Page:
AGG Partner Michael Barry joined Max Reiboldt and host Mark Reiboldt for “Coffee with Coker” a podcast series developed by the Coker Group to discuss the “Top 10 Lessons Learned from First-to-Second Generation Transactions.” Max oversees Coker Group’s services and the general operations of the firm, and provides sound financial, strategic and tactical solutions to hospitals, medical practices, health systems, and other healthcare entities through keen analysis and problem solving.
Mr. Barry, Mr. Reiboldt, and Mr. Reiboldt discussed transitioning from a first-to-second generation transaction and industry trends affecting hospital-physician transactions. Throughout their discussion, they touched on the top 10 lessons they have learned from these types of alignment initiatives.
Top 10 Lessons Learned from First-to-Second Generation Transactions
- Physician market share does not mean success, so health systems have become more selective relative to transactions. (PSAs are much more popular now than 3 years ago.)
- Incurring losses in physician transactions may not be offset by downstream revenue (increased site-neutral payments).
- Ensure organization’s productivity and revenue goals are being met. (Fee-For-Service still prevails.)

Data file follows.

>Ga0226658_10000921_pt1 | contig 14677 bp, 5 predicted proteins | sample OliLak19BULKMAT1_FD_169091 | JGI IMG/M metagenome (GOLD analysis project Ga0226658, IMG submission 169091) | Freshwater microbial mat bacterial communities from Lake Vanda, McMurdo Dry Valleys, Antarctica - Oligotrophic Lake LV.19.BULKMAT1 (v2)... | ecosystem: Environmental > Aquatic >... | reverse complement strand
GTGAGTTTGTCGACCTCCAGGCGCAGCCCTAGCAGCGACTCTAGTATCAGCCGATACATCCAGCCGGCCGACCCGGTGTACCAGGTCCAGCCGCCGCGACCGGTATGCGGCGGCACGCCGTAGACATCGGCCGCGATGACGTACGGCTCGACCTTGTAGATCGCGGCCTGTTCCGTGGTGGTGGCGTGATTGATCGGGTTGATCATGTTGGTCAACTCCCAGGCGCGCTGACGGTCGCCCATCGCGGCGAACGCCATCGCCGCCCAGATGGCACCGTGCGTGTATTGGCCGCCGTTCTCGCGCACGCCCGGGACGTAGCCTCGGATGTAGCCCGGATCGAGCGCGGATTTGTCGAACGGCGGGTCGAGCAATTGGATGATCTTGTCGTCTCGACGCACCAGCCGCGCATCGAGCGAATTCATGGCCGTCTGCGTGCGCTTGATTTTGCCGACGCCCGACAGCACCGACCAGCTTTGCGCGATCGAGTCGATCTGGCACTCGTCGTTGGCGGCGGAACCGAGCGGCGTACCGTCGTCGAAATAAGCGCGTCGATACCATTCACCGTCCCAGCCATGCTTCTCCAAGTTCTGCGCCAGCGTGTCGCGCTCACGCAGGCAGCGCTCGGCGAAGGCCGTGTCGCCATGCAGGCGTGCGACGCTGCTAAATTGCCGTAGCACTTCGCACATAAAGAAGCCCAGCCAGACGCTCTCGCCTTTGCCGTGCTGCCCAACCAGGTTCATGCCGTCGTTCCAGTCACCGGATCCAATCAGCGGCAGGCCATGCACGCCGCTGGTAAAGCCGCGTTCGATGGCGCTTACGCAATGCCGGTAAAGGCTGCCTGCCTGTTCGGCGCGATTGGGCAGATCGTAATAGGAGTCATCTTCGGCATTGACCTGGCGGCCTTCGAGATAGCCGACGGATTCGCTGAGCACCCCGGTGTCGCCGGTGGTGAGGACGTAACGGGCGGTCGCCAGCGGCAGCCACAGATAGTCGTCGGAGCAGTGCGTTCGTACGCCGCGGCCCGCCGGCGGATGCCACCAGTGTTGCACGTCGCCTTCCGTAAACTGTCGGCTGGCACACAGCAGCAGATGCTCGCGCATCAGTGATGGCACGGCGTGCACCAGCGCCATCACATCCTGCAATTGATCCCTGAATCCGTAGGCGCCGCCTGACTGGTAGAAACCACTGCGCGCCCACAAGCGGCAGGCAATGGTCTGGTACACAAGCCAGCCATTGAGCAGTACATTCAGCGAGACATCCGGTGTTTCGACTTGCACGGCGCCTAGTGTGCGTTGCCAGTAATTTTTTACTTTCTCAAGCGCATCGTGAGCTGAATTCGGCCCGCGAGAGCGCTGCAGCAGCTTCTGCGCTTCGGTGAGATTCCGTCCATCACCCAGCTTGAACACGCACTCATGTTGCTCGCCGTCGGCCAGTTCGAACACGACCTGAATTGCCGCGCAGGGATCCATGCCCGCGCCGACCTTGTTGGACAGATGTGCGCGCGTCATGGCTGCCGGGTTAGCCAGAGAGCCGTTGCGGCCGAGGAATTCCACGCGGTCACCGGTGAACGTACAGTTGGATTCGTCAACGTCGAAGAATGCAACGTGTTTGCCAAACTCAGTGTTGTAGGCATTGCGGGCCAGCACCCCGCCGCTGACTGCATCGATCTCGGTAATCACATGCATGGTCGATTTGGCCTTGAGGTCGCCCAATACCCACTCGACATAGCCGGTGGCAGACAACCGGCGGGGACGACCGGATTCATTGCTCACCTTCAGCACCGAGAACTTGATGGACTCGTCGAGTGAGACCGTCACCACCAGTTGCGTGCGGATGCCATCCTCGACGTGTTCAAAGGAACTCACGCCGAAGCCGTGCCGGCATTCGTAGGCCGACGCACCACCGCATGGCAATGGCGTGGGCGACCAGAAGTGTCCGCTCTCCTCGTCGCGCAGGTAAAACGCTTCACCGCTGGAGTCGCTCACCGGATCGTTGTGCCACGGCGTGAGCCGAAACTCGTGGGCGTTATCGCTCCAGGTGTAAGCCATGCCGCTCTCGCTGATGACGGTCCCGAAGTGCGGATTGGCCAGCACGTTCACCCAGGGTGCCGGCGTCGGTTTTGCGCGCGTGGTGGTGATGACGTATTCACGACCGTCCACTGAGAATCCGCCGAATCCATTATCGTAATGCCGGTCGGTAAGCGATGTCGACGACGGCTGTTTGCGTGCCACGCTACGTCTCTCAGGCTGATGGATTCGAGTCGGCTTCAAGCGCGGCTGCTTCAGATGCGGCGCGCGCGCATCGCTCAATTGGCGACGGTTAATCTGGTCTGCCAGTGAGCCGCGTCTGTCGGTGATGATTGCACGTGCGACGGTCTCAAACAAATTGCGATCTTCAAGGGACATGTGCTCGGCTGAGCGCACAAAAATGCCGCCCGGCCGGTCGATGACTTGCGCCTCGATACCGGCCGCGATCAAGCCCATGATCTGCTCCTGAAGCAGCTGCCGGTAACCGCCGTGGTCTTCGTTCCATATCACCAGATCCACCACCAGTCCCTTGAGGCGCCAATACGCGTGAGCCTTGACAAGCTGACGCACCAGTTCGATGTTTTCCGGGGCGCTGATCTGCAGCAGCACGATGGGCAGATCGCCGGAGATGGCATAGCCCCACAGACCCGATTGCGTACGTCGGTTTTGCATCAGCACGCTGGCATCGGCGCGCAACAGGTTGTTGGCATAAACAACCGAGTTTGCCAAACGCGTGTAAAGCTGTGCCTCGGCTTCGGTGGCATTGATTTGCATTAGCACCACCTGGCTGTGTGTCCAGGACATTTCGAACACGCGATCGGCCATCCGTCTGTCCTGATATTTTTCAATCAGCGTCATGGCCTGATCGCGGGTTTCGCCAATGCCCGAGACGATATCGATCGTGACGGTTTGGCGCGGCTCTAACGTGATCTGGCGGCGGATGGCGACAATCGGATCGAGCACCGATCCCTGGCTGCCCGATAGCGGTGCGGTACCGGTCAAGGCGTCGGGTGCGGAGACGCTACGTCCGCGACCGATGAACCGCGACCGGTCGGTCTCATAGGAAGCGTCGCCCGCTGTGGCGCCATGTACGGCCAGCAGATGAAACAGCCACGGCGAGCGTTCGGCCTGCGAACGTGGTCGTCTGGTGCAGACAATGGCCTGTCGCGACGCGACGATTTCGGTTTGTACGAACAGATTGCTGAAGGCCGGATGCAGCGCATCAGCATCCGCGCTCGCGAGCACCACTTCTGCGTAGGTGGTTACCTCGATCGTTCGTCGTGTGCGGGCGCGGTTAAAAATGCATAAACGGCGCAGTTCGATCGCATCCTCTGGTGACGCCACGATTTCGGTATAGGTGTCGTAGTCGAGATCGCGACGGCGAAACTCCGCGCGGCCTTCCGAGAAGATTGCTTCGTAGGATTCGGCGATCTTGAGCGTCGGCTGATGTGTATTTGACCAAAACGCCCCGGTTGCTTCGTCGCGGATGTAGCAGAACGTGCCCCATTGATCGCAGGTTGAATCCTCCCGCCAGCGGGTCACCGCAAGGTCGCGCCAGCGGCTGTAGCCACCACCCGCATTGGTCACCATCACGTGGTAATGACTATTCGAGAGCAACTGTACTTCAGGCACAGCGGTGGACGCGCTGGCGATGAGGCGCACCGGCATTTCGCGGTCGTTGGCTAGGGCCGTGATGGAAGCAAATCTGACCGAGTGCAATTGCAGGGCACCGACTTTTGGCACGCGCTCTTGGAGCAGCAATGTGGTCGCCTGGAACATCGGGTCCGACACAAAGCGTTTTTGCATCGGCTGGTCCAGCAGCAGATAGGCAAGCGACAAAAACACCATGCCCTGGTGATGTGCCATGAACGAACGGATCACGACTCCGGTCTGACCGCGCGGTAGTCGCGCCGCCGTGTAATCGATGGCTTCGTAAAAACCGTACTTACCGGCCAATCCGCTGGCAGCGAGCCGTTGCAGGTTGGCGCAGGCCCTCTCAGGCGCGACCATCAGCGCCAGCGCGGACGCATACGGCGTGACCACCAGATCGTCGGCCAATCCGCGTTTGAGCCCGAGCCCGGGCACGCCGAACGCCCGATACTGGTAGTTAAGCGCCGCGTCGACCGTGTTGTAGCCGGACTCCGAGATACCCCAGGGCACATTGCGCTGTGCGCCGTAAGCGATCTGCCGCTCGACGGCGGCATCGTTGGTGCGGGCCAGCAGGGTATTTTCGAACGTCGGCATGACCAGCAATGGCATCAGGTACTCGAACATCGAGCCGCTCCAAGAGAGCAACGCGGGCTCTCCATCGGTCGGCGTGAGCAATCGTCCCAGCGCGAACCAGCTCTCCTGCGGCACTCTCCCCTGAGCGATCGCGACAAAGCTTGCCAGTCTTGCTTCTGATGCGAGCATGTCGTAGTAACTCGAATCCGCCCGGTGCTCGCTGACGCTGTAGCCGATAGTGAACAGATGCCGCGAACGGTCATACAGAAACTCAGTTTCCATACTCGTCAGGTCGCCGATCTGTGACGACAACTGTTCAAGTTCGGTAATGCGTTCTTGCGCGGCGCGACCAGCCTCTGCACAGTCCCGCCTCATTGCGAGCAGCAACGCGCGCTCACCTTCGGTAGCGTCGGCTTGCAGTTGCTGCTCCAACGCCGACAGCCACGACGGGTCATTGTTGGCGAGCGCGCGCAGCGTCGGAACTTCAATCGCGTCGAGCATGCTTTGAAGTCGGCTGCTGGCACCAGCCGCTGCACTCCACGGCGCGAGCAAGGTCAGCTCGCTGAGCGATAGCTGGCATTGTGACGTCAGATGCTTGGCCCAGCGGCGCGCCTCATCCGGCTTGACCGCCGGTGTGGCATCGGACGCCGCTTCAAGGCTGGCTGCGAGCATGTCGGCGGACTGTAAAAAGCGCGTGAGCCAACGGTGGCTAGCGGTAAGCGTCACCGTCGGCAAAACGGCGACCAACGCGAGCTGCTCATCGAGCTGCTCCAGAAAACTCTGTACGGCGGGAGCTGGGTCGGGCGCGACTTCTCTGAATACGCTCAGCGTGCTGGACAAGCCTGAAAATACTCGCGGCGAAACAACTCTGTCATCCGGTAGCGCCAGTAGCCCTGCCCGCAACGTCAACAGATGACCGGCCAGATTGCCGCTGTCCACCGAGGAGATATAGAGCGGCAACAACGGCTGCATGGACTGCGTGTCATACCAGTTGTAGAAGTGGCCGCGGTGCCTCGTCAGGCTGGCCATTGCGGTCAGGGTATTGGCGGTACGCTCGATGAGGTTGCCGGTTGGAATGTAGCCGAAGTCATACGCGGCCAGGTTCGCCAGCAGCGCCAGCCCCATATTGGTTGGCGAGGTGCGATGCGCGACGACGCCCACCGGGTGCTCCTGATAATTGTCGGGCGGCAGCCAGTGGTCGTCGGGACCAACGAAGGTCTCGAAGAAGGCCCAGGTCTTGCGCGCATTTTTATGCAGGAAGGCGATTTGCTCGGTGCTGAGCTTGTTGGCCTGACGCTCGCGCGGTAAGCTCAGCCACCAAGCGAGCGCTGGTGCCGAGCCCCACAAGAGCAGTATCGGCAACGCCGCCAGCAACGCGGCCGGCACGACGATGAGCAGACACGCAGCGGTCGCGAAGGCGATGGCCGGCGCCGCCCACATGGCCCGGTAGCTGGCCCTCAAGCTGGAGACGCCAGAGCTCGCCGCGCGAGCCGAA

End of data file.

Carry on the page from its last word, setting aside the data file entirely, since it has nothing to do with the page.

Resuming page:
- Consider infrastructure required to support non-productivity incentives. (Fee-For-Value payments must exist to require such.)
- Gradually begin tapering off productivity goals and replace with alternative incentives. (Mirror reimbursement trends.)
- Tie new incentives to organizational goals, such as cost-savings, quality, etc. and prepare to respond to MACRA/MIPS requirements.
- Begin tying incentives to reimbursement changes, such as shared savings and/or the quality/CPIA/ACI metrics being measured for MIPS.
- Leverage newly prioritized metrics to reap additional reimbursement incentives (i.e., commercial or MIPS increases).
- Continually reassess compensation structures in light of regulatory and industry trends.
- Payment reform is here and real (MACRA); healthcare providers are unable to ignore the value-based reimbursement world.
To listen to the podcast, please click here.